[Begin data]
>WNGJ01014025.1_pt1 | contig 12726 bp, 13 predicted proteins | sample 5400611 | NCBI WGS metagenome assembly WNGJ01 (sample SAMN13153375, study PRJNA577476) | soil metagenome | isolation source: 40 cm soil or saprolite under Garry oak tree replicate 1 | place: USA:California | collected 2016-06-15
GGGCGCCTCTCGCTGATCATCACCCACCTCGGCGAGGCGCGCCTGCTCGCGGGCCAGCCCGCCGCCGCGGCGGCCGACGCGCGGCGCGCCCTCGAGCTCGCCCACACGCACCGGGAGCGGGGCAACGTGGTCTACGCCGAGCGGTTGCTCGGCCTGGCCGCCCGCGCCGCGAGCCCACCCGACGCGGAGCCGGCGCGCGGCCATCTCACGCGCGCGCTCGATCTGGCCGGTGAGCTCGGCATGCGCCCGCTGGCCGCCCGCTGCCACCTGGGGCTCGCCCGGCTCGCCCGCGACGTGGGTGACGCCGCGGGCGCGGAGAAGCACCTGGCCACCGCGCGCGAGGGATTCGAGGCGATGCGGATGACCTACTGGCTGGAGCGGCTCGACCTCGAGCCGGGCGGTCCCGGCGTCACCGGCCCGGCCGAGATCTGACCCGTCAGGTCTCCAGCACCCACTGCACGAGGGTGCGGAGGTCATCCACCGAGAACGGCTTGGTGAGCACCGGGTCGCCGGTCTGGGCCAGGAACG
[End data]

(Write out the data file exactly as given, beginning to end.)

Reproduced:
>WNGJ01014025.1_pt1 | contig 12726 bp, 13 predicted proteins | sample 5400611 | NCBI WGS metagenome assembly WNGJ01 (sample SAMN13153375, study PRJNA577476) | soil metagenome | isolation source: 40 cm soil or saprolite under Garry oak tree replicate 1 | place: USA:California | collected 2016-06-15
GGGCGCCTCTCGCTGATCATCACCCACCTCGGCGAGGCGCGCCTGCTCGCGGGCCAGCCCGCCGCCGCGGCGGCCGACGCGCGGCGCGCCCTCGAGCTCGCCCACACGCACCGGGAGCGGGGCAACGTGGTCTACGCCGAGCGGTTGCTCGGCCTGGCCGCCCGCGCCGCGAGCCCACCCGACGCGGAGCCGGCGCGCGGCCATCTCACGCGCGCGCTCGATCTGGCCGGTGAGCTCGGCATGCGCCCGCTGGCCGCCCGCTGCCACCTGGGGCTCGCCCGGCTCGCCCGCGACGTGGGTGACGCCGCGGGCGCGGAGAAGCACCTGGCCACCGCGCGCGAGGGATTCGAGGCGATGCGGATGACCTACTGGCTGGAGCGGCTCGACCTCGAGCCGGGCGGTCCCGGCGTCACCGGCCCGGCCGAGATCTGACCCGTCAGGTCTCCAGCACCCACTGCACGAGGGTGCGGAGGTCATCCACCGAGAACGGCTTGGTGAGCACCGGGTCGCCGGTCTGGGCCAGGAACG